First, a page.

Cruise passenger traffic has increased four-fold through the Venice Cruise Terminal in the past seven years, according to information released by the company

Venice's passenger port ties with Barcelona for first place among home ports in the Mediterranean


17 million euro over the next three years for infrastructure and equipment to strengthen the lagoon terminal and continue to meet the standards of an increasingly discerning clientele of international users.

The Passenger Port of Venice is a record setter. The latest estimates from Venezia Terminal Passeggeri paint a clear picture: 2010 will close with 1427 calls, 355,969 ferry passengers, 100,351 hydrofoil passengers, which added to 1,611,784 cruise passengers, for a grand total of 2,068,104 passengers who came through the lagoon terminal.

"This year we passed a milestone that seemed unthinkable only a few years ago. Having crossed the mark of two million total passengers in 2010," enthuses the President of VTP, Sandro Trevisanato, "proves that we have worked in the right direction. The Venice terminal's leadership in the Mediterranean is now a definite fact."

The amount spent by cruise-ship passengers is estimated at 180 million euros a year, while the total revenue from tourism in Venice, calculated by CISET, the International Center of Studies on the Tourist Economy, is 1.5 billion.

A continuing growth trend for VTP, founded in 1997 by the Port Authority to manage and improve passenger traffic in the Port of Venice, reflects how the segment of lagoon passenger traffic is thriving. Tourism on ships in Venice is growing at a fast clip. In the last decade the number of cruise passengers has quadrupled. This places the lagoon port in a tie with Barcelona for first place for home ports of the Mediterranean, and 11th place in the international ranking of cruise ports.


The potentials of this growing market were grasped by Venezia Terminal Passeggeri, which adopted a major investment plan of 17 million euro over the next three years, for infrastructure and equipment to strengthen the lagoon terminal and continue to meet the standards of an increasingly discerning clientele of international users.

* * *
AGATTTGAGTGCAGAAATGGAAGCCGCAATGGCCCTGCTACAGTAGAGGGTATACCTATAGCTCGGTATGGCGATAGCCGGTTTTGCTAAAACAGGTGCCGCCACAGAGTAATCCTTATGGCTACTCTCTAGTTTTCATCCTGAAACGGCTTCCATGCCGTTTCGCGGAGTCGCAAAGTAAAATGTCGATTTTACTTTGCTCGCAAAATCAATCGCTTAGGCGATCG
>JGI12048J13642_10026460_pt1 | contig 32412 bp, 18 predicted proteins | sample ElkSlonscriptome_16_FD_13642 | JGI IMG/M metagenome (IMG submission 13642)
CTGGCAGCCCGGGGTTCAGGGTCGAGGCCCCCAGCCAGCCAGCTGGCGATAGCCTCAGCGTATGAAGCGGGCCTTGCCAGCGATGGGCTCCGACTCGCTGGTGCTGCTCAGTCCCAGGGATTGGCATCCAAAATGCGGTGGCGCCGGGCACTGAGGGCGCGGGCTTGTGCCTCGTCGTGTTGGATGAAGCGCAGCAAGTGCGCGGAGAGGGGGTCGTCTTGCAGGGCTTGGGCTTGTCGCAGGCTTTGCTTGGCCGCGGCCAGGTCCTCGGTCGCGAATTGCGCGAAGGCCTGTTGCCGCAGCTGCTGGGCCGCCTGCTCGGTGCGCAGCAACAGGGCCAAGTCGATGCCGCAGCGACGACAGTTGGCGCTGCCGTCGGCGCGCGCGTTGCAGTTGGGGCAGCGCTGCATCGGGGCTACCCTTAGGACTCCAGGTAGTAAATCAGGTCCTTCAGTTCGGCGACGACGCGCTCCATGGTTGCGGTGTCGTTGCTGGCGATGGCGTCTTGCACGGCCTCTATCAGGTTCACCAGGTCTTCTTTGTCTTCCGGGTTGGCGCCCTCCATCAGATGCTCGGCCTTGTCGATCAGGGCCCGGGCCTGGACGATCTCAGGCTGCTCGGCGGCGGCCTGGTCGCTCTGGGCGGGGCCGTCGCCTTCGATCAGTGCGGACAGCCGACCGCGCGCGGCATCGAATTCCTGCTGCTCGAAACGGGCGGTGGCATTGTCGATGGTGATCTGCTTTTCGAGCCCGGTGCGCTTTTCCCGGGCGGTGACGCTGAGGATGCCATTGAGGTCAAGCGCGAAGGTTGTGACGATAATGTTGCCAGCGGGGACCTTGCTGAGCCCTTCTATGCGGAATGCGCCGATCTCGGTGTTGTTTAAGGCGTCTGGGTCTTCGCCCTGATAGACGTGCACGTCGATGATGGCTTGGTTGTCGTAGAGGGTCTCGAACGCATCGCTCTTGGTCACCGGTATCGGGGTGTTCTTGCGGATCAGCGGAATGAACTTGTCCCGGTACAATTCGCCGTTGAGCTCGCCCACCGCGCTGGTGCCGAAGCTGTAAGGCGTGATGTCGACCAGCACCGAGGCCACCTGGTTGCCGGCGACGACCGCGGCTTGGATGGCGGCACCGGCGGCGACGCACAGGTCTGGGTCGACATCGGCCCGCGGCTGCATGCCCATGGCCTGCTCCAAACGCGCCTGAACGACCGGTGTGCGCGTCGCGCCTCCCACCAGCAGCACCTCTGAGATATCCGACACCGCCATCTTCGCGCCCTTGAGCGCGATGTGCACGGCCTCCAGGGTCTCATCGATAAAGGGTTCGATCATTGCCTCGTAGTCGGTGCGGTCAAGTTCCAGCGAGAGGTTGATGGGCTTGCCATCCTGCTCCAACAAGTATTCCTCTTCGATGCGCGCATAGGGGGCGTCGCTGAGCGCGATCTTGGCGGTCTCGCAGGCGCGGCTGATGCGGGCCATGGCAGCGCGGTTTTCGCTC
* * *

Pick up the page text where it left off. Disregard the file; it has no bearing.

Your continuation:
Specifically, work continued to build the Terminal 2 Isonzo, jointly with the Port Authority, with completion planned for the 2011-12 cruise season. Once in operation, the new Terminal, about 7000 square meters, plus a terrace above it, will offer full premium services and allow the berthing of another cruise ship for 3000 passengers.

For the conversion of old port warehouses for cruise port use, a call for bids was made in June 2010 for the remodeling of the 109/110 building. The design by architect Maurizio Paveggio adopts state-of-the-art technologies for building and plant renovation, focused on energy-saving and improving efficiency by using alternative energy sources planned for the Marittima area. The building, built in 1931 to store cotton, was previously used only for warehousing and storage, covering 14,000 sq.m. for a height of 12m. The remodeling will create an additional independent passenger station at the Tagliamento wharf to be able to more smoothly serve two ships moored at the same time in front of Terminal 107/108 and across from the new terminal. In order to fully use and optimize the space, the new terminal may also serve to host events and exhibitions. The new project's completion time is estimated at 14 months.

Significant on the front of environmental protection and eco-sustainability are the projects for the High Voltage Shore Connection (called 'Cold Ironing'). During the 2010 season, small columns were installed to supply electricity to the Santa Marta wharf and to berth 15 in Marittima reserved for maxi-yachts. Work is also underway to install new small columns in Riva dei Sette Martiri.